Pop Quiz with Ninth-Inning Sweats

Alejandro Lucero
| poetry


When did you last hug your mother?
A. Before she spoke and I yelled. The word spun from my mouth
+++like a screwball.
B. When the stitches of the word bitch came loose in her glove.
C. After the leather softened.
D. We didn’t hug.


A. Beneath contrails too high for her cut straw to reach.
B. Above the bottle cap that got pressed into my left shoe.
C. At the edge of Geneva Park where we once played catch.
D. All of the above.


What were her eyes?
A. Fossils.
B. A person in the street.
C. Two Percocets lost under the couch.
D. Short comas.


And her tongue?
A. Still veined, curled like a monstera leaf.
B. Dry as her toothbrush.
C. Twitching behind her laced lips.
D. Missing in photographs.


How would she finish this sentence? Hello, __.
A. boy biting the hair from his knuckles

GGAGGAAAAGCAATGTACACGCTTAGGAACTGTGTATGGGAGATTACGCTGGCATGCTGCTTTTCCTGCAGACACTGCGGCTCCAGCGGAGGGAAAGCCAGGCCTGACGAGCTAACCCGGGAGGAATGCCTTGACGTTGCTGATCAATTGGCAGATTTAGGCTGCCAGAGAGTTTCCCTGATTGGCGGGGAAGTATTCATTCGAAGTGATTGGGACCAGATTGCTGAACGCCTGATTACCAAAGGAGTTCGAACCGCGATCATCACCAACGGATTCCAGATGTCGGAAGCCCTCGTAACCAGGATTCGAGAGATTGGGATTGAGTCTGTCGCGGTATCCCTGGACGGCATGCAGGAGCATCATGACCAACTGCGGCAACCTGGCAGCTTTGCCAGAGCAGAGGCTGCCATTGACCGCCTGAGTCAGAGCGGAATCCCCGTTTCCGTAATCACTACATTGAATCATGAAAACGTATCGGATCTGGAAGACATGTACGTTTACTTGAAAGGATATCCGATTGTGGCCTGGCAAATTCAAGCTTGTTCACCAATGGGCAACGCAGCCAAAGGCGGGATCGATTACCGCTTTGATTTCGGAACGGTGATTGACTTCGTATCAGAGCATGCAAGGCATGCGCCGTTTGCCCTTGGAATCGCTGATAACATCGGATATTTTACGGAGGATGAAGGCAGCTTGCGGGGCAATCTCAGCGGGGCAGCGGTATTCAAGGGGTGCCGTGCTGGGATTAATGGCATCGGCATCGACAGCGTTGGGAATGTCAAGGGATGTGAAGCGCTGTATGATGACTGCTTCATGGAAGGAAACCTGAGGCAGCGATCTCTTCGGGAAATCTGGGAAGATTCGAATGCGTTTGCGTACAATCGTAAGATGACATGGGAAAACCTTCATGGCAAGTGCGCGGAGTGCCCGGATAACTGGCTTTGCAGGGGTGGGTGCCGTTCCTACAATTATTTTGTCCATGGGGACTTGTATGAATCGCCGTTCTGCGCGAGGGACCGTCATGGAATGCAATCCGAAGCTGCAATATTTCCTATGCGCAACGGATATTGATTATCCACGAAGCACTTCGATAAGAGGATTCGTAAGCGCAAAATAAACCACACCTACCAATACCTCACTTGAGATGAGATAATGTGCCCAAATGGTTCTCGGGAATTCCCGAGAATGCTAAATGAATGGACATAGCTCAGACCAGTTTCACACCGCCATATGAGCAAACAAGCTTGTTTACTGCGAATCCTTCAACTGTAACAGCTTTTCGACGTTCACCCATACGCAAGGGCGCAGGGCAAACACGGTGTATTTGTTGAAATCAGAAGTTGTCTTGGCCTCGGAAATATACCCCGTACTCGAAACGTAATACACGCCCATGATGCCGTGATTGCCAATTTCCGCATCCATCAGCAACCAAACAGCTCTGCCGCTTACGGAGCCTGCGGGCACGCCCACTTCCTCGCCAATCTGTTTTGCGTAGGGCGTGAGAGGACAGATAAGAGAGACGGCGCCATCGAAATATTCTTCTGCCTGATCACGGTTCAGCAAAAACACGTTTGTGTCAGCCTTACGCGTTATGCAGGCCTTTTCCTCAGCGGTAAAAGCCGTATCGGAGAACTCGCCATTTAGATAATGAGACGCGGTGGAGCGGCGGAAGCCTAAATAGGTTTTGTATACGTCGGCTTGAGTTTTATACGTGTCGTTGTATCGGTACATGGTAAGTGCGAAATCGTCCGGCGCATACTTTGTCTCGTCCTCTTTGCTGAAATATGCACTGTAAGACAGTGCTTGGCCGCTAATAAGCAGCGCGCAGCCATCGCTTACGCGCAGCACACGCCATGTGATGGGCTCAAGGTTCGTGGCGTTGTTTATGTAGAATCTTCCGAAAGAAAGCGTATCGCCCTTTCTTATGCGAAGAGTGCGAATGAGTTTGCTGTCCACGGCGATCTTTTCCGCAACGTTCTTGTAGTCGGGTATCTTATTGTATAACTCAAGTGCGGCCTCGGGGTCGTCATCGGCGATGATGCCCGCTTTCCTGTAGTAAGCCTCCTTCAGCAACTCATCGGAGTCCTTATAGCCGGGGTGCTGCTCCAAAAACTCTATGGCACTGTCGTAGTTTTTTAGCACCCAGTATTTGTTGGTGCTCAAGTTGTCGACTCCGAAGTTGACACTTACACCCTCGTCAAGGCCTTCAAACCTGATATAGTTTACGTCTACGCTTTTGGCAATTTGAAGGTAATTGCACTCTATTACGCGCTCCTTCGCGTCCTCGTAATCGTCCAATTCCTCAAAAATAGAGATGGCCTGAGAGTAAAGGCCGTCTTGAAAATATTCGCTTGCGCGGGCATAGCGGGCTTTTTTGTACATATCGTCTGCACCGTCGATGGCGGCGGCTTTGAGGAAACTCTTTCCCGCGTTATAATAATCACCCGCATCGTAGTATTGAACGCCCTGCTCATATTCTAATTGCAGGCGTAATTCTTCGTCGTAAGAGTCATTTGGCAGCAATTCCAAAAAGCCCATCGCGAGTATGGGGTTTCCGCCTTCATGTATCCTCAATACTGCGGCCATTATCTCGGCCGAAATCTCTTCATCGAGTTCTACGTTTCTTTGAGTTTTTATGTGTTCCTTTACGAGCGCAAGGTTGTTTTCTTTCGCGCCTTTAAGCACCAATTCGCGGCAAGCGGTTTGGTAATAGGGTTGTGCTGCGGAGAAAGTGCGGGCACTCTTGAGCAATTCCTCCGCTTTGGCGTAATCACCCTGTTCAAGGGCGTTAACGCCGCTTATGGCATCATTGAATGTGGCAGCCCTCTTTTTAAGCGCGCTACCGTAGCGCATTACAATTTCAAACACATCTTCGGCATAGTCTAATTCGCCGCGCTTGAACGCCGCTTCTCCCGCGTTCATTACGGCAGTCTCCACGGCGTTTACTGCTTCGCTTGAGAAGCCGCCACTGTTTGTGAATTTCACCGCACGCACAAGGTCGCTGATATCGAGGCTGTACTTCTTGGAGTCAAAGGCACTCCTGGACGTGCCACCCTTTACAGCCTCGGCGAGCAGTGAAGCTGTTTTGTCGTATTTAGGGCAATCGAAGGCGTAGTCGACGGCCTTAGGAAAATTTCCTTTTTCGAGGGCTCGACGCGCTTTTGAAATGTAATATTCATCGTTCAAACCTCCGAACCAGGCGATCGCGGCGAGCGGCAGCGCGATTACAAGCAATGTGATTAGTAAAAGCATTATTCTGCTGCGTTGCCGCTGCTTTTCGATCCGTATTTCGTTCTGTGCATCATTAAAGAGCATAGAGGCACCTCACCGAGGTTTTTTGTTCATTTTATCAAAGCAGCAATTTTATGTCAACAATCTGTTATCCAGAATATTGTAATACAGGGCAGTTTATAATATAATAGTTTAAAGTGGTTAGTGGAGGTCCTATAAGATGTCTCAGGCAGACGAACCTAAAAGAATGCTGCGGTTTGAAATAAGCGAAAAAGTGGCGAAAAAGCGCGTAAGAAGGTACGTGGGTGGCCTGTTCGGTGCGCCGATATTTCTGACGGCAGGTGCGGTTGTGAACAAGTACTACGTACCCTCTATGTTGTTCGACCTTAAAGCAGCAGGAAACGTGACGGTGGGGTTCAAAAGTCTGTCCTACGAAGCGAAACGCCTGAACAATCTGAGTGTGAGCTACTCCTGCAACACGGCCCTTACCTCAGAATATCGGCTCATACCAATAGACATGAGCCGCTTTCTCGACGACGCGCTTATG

B. answer me
C. I’m your mother
D. I’m back


How long was her hair?
A. Her ears shivered.
B. There were knots; they could snap the teeth from a comb.
C. It woke me up once.
D. It wasn’t there.


What was her job?
A. A botched c-section and bloody hospital sheets.
B. The leading role of 9-1-1 calls.
C. Both A. and B.
D. Controlling the steep pitch of a heart monitor.


Do you miss her?
A. thing she once told me was to always
B. the same person I would like to
C. first thing in the morning and to never force an ending.
D. On most days.

Alejandro Lucero is a writer from Sapello, NM, by way of Denver. He serves as an assistant editor for Copper Nickel. Winner of the 2021 Iris N. Spencer Poetry Award and a semifinalist for the 2021 Adroit Prize for Poetry, his most recent work is forthcoming in The Offing, The Pinch, and Salt Hill, where he was a finalist for the Philip Booth Prize, judged by Matt Rasmussen.

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